Good description of the problems with Microsoft Viva. I usually just say it's not helpful, obnoxious, and angering. Your description…
Joshua “Josh” Pickus, JD is CEO of Net Health of Pittsburgh, PA.
Tell me about yourself and the company.
I am a serial CEO of technology companies. This is the second healthcare tech company that I’ve run. Net Health is a EHR and analytics company that is focused on medical specialties, such as therapy and wound care.
How do the EHR needs of skilled nursing facilities, senior living operations, and home health differ from those of hospitals?
Let me give you an example to make this real. I’ll do it in terms of physical therapy. In some respects, there are real commonalities. In all cases, you need to accurately document the care in a way that is compliant with the reimbursement codes. You need to do that whether you’re in a hospital, a skilled nursing facility, or an outpatient clinic.
But there are very important differences, and they often end up having to do with things like integrations. In a hospital context, in most of our situations, it’s critical that our systems interoperate with major hospital EHR players such as Epic, Cerner, and Meditech. Making those integrations seamless is frankly as important as the functionality that we have in our own product.
If you contrast that on the other end with, say, a outpatient clinic or facility, that’s a much less critical piece of what they do. They probably don’t have a direct interface with Epic, and that’s not that important to them. Skilled nursing facilities are somewhere in the middle. There are key integrations, principally to PointClickCare and MatrixCare, but it’s different players. Our functionality may be quite different, but the integrations to other systems are quite different among settings and are very important.
The early days of COVID forced hospitals to coordinate with post-acute facilities to free up beds, and CMS added some requirements around that coordination. Is that data sharing relationship among types of entities improving?
Yes. We are unique in that in the specialties we serve, we are really hospital-to-home. We have to think about that stuff. You are right that the pandemic brought those issues to the fore. As a result, the pace of progress has improved.
But the core issue is still simple. There isn’t a common system or even a common accepted language to go from hospital to home, to transmit core patient data seamlessly, easily, and accurately. We are focused on the FHIR standard, which is the closest thing we have right now to a standard that lets different systems at different parts in the continuum talk to each other.
A lot of our work is on improving our FHIR capabilities and making it truly seamless, so that basic information can easily pass from one setting to another in a way that the recipient and the provider of the information actually know what’s going on. You would be shocked that basic stuff — like if you’re a nursing home and you want to know something beyond the patient’s name and age, such as the existence of any behavioral health concerns — isn’t as easy as you would think given that it is a specific, easy thing that you get every time. Working through FHIR to improve that interoperability continues to be a key focus and challenge for us.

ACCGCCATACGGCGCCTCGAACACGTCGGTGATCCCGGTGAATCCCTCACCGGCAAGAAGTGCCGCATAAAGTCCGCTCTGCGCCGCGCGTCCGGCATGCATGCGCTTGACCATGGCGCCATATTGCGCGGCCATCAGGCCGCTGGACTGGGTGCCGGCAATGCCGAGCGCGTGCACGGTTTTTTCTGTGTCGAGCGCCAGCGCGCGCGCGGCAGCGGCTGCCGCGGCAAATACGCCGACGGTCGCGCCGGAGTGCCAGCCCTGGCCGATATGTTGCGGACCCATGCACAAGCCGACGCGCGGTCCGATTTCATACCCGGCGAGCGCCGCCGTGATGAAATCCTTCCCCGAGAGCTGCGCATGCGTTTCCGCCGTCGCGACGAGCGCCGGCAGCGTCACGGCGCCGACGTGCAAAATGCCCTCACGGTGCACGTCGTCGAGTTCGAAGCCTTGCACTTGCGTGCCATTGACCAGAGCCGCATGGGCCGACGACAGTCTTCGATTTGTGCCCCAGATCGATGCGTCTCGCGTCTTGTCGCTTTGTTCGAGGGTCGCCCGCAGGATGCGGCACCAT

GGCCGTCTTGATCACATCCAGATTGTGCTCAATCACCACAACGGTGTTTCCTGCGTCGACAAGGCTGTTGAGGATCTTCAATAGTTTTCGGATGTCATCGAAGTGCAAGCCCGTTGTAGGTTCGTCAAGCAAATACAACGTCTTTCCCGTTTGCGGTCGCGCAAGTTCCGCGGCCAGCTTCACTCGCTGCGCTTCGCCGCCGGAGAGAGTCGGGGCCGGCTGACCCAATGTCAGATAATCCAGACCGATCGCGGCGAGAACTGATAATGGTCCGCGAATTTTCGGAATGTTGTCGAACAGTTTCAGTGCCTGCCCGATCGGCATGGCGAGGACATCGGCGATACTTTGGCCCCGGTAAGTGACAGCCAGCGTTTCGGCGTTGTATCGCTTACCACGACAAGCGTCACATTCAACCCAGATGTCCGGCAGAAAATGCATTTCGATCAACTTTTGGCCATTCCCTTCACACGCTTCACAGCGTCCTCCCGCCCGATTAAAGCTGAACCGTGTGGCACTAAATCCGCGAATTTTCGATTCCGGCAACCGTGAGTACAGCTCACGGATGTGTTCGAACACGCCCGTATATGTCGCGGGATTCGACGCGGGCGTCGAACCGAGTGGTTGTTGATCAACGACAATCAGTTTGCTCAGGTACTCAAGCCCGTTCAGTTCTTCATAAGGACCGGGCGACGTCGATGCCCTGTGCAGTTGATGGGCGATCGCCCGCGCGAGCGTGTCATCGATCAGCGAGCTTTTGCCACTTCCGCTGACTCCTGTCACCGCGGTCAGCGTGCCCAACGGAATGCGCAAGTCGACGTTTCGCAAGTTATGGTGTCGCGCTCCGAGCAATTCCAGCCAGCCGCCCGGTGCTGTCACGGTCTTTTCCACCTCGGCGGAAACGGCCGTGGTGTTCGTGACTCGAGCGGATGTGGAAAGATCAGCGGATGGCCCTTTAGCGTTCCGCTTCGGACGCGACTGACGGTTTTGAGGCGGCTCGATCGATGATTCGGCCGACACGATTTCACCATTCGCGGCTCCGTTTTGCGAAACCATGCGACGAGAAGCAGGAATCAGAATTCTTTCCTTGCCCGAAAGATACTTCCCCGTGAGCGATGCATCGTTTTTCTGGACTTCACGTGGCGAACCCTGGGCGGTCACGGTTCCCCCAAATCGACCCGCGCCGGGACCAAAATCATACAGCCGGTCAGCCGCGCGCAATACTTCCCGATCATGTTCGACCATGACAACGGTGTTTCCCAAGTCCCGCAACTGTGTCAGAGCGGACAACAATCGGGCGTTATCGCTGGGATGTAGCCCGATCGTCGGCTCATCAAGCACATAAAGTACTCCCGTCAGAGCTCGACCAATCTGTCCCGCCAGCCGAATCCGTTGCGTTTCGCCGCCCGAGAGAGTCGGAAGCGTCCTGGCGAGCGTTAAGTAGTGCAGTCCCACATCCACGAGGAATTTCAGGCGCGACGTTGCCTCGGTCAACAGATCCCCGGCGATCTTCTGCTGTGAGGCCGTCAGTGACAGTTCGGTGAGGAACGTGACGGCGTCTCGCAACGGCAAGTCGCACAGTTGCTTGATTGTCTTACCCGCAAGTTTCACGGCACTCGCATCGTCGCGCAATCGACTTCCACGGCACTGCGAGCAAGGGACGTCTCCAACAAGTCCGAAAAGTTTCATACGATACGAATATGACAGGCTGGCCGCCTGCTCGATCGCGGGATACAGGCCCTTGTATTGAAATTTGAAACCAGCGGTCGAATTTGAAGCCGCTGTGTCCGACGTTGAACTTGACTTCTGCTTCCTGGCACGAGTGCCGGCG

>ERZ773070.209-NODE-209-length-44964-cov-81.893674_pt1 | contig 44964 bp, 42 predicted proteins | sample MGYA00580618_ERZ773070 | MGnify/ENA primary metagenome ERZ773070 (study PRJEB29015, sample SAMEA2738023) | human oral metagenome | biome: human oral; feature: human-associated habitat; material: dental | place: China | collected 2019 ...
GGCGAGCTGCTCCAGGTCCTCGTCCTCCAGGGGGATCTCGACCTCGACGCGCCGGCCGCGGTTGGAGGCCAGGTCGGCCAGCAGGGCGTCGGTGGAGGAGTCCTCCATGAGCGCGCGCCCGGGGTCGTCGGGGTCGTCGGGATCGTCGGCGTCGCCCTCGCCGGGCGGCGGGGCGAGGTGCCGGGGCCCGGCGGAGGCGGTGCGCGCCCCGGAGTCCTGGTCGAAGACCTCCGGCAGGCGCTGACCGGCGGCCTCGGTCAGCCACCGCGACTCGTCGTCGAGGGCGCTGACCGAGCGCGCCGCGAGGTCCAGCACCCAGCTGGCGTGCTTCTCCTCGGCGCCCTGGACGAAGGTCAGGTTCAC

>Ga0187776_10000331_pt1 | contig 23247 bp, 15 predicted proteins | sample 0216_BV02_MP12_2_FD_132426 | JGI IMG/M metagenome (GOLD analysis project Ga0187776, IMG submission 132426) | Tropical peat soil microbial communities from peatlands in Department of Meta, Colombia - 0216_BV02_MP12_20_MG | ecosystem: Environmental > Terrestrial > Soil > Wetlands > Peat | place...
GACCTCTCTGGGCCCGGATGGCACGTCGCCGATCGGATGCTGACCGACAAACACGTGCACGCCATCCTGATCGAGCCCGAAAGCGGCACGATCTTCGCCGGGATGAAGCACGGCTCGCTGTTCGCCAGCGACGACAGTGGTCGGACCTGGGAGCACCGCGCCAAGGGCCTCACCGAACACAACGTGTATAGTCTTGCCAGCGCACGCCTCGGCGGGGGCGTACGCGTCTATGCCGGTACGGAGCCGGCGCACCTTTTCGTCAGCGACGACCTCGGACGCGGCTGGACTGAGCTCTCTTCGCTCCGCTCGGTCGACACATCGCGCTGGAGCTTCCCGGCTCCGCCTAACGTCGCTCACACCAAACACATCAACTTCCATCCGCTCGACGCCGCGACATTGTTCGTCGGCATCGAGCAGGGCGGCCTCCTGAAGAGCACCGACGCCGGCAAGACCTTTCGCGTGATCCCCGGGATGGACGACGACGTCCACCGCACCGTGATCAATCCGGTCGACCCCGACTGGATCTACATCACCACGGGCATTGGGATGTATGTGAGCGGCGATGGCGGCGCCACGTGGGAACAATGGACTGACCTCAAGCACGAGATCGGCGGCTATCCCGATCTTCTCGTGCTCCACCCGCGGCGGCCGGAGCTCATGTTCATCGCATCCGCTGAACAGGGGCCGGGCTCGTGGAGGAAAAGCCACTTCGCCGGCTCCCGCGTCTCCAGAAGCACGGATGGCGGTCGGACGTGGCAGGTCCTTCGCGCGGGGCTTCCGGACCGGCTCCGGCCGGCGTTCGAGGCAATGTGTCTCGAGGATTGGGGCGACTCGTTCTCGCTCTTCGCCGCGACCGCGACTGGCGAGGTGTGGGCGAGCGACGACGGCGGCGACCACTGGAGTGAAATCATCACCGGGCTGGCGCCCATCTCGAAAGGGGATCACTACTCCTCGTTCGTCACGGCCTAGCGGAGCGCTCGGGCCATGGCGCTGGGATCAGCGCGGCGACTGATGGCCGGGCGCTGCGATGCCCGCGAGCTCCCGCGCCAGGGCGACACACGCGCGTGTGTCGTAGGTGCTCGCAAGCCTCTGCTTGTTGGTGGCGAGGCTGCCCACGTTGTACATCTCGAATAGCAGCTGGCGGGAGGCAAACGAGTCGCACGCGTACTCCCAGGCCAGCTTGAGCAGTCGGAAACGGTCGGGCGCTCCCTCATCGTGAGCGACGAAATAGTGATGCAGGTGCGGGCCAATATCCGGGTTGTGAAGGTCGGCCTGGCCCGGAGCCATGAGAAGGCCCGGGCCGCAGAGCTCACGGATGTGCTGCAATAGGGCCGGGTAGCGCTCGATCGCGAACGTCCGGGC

How do you expect the hospital-at-home and remote patient monitoring concepts to play out?
I would respond differently to the two things you mentioned, in terms of the timeframe. Remote patient monitoring is here. It’s real. It’s in use. It’s quite valuable. I think it will expand and pretty dramatically. Hospital-at-home is interesting, but in its infancy and less likely, in the near to immediate term, to affect the way that care is delivered.
We are more focused on remote patient monitoring and all types of remote care, even if the locus of care is still a hospital-based physician. There are a lot of things that can be done by that physician or caregiver without the patient in the room. That feels real to us, and we are introducing all kinds of capabilities to support that trend.
Will device connectivity and integration issues present challenges?
In the grand scheme of things, the technology is the least of the problems. If you break it down, think about the most basic form of telehealth, which is simply a audio and video call between a caregiver and a patient. That exists, it works pretty well today, and it turns out that it is really valuable. I live in Utah, and about half the time when I see my providers at the University of Utah, we do it virtually. To me, that’s here, that’s ready, that works.
Then you get into slightly more sophisticated stuff. Can a patient who has a wound that needs monitored get that captured by their iPhone and send the picture to the hospital that’s caring for them so they don’t have to make a two-hour journey? It turns out that’s available, too. You could go on and say, can you monitor a patient who is undergoing physical therapy and you want to accurately gauge their range of motion through sensors? That’s available today. too.
I don’t want to minimize the technology challenge. There is plenty of improvement, but it is much more behavioral change that is the obstacle to that than the actual technology.
What are skilled nursing facilities doing with analytics?
SNFs don’t have the budgets that hospitals do. As a result, spending on analytics isn’t anywhere near as large as it is in hospitals. But they are doing important things.
One that is critical to both hospitals and SNFs is readmissions of patients. If a hospital sends a patient to a SNF and then the patient bounces back, that is bad for everyone concerned, especially the patient. So, one of the things that SNFs are focused on is preventing hospital readmissions. How do you do that?